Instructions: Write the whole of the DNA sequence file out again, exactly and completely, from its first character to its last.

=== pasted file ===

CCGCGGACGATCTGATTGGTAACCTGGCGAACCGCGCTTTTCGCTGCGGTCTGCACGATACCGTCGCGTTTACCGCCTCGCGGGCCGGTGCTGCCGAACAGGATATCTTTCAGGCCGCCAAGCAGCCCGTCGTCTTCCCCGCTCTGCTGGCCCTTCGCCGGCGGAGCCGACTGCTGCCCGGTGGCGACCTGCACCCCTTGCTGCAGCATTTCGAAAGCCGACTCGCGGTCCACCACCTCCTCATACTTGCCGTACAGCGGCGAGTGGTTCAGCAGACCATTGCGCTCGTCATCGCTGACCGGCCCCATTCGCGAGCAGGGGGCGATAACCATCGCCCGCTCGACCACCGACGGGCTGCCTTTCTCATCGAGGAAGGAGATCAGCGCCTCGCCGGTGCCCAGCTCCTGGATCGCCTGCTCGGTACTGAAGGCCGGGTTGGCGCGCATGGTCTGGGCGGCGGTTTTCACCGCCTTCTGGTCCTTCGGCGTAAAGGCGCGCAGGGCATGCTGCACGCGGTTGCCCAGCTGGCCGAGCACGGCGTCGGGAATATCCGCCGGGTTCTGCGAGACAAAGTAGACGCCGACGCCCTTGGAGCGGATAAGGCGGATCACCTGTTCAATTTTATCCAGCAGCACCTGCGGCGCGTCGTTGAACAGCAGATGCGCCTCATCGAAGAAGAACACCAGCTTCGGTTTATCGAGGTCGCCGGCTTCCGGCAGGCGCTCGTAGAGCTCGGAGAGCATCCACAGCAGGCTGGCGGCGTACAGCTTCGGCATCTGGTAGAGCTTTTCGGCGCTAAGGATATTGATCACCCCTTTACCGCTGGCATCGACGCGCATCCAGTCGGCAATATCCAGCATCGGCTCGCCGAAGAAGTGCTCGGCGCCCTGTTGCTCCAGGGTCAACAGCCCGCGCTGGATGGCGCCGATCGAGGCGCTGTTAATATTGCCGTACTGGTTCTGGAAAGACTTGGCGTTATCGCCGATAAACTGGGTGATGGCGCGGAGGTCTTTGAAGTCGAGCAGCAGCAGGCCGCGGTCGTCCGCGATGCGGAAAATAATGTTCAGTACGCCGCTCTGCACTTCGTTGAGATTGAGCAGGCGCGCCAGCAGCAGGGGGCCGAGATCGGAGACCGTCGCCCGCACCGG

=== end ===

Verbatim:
CCGCGGACGATCTGATTGGTAACCTGGCGAACCGCGCTTTTCGCTGCGGTCTGCACGATACCGTCGCGTTTACCGCCTCGCGGGCCGGTGCTGCCGAACAGGATATCTTTCAGGCCGCCAAGCAGCCCGTCGTCTTCCCCGCTCTGCTGGCCCTTCGCCGGCGGAGCCGACTGCTGCCCGGTGGCGACCTGCACCCCTTGCTGCAGCATTTCGAAAGCCGACTCGCGGTCCACCACCTCCTCATACTTGCCGTACAGCGGCGAGTGGTTCAGCAGACCATTGCGCTCGTCATCGCTGACCGGCCCCATTCGCGAGCAGGGGGCGATAACCATCGCCCGCTCGACCACCGACGGGCTGCCTTTCTCATCGAGGAAGGAGATCAGCGCCTCGCCGGTGCCCAGCTCCTGGATCGCCTGCTCGGTACTGAAGGCCGGGTTGGCGCGCATGGTCTGGGCGGCGGTTTTCACCGCCTTCTGGTCCTTCGGCGTAAAGGCGCGCAGGGCATGCTGCACGCGGTTGCCCAGCTGGCCGAGCACGGCGTCGGGAATATCCGCCGGGTTCTGCGAGACAAAGTAGACGCCGACGCCCTTGGAGCGGATAAGGCGGATCACCTGTTCAATTTTATCCAGCAGCACCTGCGGCGCGTCGTTGAACAGCAGATGCGCCTCATCGAAGAAGAACACCAGCTTCGGTTTATCGAGGTCGCCGGCTTCCGGCAGGCGCTCGTAGAGCTCGGAGAGCATCCACAGCAGGCTGGCGGCGTACAGCTTCGGCATCTGGTAGAGCTTTTCGGCGCTAAGGATATTGATCACCCCTTTACCGCTGGCATCGACGCGCATCCAGTCGGCAATATCCAGCATCGGCTCGCCGAAGAAGTGCTCGGCGCCCTGTTGCTCCAGGGTCAACAGCCCGCGCTGGATGGCGCCGATCGAGGCGCTGTTAATATTGCCGTACTGGTTCTGGAAAGACTTGGCGTTATCGCCGATAAACTGGGTGATGGCGCGGAGGTCTTTGAAGTCGAGCAGCAGCAGGCCGCGGTCGTCCGCGATGCGGAAAATAATGTTCAGTACGCCGCTCTGCACTTCGTTGAGATTGAGCAGGCGCGCCAGCAGCAGGGGGCCGAGATCGGAGACCGTCGCCCGCACCGG